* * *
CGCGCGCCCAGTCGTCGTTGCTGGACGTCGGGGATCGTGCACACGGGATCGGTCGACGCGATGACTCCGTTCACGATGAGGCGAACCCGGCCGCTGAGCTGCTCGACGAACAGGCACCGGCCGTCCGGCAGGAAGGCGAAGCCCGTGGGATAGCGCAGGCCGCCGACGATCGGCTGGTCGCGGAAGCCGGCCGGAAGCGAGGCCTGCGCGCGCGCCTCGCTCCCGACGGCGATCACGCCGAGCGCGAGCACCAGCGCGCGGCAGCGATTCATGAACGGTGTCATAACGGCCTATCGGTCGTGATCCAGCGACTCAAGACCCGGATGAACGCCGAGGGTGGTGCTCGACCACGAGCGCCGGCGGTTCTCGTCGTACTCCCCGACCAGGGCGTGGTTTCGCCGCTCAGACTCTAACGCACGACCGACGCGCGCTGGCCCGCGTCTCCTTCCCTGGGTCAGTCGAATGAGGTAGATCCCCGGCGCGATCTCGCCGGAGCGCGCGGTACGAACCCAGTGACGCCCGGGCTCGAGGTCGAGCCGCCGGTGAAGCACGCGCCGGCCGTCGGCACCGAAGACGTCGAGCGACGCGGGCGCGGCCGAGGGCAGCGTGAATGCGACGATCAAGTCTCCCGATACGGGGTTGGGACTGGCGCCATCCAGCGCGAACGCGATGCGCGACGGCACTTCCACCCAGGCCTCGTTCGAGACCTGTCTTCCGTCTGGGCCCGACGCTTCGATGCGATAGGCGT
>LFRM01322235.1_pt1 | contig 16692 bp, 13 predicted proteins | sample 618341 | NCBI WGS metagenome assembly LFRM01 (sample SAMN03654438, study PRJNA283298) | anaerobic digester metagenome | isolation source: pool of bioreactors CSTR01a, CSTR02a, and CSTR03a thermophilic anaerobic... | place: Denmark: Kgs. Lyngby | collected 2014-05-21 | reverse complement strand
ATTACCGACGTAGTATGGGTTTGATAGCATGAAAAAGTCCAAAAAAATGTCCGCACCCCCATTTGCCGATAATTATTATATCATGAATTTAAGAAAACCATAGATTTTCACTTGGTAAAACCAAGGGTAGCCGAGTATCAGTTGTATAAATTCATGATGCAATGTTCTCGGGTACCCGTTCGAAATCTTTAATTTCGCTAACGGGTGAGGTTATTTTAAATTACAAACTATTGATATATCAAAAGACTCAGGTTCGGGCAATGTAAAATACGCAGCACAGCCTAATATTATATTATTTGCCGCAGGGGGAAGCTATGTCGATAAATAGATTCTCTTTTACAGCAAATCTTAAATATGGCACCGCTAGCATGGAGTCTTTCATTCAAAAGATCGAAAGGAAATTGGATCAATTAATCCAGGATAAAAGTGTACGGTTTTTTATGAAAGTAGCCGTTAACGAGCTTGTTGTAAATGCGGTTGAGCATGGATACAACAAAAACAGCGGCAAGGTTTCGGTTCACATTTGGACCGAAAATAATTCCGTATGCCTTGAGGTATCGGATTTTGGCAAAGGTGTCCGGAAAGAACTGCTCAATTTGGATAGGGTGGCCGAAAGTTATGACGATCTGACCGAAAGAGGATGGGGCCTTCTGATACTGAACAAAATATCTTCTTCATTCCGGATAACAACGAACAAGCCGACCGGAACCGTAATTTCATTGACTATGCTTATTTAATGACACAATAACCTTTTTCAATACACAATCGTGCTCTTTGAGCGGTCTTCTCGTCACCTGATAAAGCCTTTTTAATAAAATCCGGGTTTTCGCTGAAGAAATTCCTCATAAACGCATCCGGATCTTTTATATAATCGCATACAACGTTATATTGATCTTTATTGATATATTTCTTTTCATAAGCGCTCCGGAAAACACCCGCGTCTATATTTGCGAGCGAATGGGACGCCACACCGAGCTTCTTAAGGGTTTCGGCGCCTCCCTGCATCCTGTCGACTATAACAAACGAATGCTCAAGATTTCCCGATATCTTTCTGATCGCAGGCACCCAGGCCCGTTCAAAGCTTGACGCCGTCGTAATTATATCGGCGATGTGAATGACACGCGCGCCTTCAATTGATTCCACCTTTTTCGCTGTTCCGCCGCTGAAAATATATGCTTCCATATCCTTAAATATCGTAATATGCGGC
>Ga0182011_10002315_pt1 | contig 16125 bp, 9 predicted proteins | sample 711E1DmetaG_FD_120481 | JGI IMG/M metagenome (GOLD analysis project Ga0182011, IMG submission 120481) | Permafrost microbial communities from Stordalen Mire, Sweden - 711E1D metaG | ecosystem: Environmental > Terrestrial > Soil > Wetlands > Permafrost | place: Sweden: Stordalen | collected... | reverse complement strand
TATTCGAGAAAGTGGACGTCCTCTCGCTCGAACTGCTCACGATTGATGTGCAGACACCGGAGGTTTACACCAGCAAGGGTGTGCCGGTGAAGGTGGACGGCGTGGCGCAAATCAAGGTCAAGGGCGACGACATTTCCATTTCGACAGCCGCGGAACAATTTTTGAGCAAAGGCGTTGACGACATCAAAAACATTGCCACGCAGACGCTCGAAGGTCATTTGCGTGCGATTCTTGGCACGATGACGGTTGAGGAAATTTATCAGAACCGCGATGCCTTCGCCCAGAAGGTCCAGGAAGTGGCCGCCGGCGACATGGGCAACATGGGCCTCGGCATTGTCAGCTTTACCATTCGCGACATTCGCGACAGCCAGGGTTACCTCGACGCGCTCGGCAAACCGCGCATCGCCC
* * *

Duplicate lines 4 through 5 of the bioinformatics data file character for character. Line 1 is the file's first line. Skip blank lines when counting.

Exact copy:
>Ga0182011_10002315_pt1 | contig 16125 bp, 9 predicted proteins | sample 711E1DmetaG_FD_120481 | JGI IMG/M metagenome (GOLD analysis project Ga0182011, IMG submission 120481) | Permafrost microbial communities from Stordalen Mire, Sweden - 711E1D metaG | ecosystem: Environmental > Terrestrial > Soil > Wetlands > Permafrost | place: Sweden: Stordalen | collected... | reverse complement strand
TATTCGAGAAAGTGGACGTCCTCTCGCTCGAACTGCTCACGATTGATGTGCAGACACCGGAGGTTTACACCAGCAAGGGTGTGCCGGTGAAGGTGGACGGCGTGGCGCAAATCAAGGTCAAGGGCGACGACATTTCCATTTCGACAGCCGCGGAACAATTTTTGAGCAAAGGCGTTGACGACATCAAAAACATTGCCACGCAGACGCTCGAAGGTCATTTGCGTGCGATTCTTGGCACGATGACGGTTGAGGAAATTTATCAGAACCGCGATGCCTTCGCCCAGAAGGTCCAGGAAGTGGCCGCCGGCGACATGGGCAACATGGGCCTCGGCATTGTCAGCTTTACCATTCGCGACATTCGCGACAGCCAGGGTTACCTCGACGCGCTCGGCAAACCGCGCATCGCCC